Effect of freezing on distribution of trace elements and minerals in human and cow's milk

Gun Britt Fransson, Bo Lönnerdal

Research output: Contribution to journalArticlepeer-review

9 Scopus citations


Freezing is a common method for preserving human milk during storage and transport prior to its use for feeding to infants or for research purposes. Freezing milk samples may change the trace element and mineral distribution among their binding compounds, potentially affecting the bioavailability of these elements. In this study fresh human and cow's milk samples were fractionated and the distribution of these elements among fractions determined before and after freezing. Overall, very little effect of freezing was found on mineral distribution in human milk. Similarly, freezing did not have a strong effect on cow's milk; minor changes were observed for iron, copper, zinc and calcium in a few fractions. Thus, it is unlikely that freezing will affect the bioavability of iron, zinc, calcium and magnesium from human milk and cow's milk.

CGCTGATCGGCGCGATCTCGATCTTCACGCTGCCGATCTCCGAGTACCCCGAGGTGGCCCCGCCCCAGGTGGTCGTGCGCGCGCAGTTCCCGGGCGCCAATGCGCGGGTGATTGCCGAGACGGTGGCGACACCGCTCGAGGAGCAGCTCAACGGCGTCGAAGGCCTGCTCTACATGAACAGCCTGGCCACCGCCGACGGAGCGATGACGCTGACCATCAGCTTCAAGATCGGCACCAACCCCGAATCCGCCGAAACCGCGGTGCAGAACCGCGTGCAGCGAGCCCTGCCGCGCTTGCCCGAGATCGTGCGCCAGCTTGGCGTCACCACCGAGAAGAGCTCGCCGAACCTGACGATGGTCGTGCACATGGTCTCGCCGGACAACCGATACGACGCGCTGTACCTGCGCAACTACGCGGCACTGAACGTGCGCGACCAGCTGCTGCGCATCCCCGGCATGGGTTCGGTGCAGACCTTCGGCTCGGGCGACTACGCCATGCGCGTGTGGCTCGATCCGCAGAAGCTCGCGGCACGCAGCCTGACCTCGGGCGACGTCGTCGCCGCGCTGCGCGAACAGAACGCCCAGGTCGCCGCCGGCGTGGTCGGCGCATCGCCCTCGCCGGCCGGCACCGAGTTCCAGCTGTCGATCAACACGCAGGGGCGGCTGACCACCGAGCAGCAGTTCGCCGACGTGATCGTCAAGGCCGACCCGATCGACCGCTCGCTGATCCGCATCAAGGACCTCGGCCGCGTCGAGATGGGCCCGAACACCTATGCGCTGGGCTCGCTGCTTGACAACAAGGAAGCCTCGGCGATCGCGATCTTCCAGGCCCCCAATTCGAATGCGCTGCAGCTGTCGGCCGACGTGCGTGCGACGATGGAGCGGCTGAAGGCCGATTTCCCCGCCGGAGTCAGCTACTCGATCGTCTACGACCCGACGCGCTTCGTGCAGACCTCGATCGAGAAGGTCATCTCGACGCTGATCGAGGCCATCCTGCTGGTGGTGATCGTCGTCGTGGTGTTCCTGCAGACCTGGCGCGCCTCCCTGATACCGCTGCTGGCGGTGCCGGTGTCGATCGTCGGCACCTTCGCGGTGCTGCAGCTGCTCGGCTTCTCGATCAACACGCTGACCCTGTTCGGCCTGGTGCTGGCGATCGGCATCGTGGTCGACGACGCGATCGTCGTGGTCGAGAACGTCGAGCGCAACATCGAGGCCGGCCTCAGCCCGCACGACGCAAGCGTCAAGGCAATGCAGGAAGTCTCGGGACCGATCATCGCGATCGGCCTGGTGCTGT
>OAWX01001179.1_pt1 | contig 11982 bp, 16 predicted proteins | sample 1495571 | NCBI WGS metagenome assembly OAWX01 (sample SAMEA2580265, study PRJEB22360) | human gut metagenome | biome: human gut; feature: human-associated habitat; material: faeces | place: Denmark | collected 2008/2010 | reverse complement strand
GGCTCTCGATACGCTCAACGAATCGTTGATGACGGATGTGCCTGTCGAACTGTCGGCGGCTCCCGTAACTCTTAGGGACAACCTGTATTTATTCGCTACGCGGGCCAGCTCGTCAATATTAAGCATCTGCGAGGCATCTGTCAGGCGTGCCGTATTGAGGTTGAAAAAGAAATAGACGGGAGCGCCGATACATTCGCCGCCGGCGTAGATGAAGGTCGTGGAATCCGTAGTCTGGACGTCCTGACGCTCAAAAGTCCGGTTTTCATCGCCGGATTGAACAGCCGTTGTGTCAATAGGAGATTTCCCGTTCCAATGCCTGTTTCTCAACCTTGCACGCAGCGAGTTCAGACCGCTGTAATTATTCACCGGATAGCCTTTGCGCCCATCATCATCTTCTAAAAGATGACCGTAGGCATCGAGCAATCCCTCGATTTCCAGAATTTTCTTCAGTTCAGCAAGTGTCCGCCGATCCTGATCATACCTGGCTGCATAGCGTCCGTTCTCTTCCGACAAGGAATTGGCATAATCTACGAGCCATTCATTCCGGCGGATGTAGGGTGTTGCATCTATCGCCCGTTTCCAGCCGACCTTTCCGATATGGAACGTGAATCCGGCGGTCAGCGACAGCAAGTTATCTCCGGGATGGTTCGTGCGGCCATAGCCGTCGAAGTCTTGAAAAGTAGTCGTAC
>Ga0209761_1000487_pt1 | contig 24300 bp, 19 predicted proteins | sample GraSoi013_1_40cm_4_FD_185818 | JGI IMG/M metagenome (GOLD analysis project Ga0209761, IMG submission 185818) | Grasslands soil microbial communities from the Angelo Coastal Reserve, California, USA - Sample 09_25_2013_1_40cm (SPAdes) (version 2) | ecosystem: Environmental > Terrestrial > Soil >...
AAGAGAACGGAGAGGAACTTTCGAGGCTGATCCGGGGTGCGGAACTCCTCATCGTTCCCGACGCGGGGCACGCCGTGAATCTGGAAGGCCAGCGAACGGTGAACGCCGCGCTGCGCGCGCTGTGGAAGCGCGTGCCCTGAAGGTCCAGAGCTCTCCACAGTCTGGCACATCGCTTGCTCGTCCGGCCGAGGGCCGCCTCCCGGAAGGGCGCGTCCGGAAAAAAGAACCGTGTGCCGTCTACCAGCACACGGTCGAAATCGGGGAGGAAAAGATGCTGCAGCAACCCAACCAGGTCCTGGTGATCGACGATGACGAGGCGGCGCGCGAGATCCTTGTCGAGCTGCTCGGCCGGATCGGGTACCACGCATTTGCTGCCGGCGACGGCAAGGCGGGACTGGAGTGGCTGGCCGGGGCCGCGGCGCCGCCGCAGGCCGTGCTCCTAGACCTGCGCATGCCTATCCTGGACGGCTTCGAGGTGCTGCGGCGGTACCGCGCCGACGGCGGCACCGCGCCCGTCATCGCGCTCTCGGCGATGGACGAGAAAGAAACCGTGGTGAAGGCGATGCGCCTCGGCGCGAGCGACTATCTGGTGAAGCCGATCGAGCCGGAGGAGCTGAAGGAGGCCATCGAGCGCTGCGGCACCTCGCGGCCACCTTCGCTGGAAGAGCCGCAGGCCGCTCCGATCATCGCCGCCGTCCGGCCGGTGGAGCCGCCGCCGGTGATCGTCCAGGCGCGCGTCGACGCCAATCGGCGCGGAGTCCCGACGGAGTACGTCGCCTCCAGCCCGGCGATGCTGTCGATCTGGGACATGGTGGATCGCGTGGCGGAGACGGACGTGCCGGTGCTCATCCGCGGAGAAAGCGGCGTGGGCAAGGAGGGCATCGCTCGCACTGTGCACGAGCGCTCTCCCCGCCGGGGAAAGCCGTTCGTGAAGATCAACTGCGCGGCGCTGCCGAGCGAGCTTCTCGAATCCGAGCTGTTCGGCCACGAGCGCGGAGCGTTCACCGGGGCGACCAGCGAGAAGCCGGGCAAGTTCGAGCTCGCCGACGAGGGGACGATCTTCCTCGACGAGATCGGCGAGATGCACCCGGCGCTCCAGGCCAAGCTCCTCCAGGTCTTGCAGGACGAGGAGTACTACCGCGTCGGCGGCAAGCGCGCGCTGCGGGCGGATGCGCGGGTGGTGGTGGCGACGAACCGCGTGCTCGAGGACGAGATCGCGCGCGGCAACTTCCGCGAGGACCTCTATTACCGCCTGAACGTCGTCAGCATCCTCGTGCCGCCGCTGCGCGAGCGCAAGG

Original languageEnglish (US)
Pages (from-to)845-853
Number of pages9
JournalNutrition Research
Issue number6
StatePublished - 1983
Externally publishedYes


  • Calcium
  • Copper
  • Human Milk
  • Iron
  • Magnesium
  • Milk
  • Minerals
  • Trace Elements
  • Zinc

ASJC Scopus subject areas

  • Endocrinology
  • Endocrinology, Diabetes and Metabolism
  • Nutrition and Dietetics


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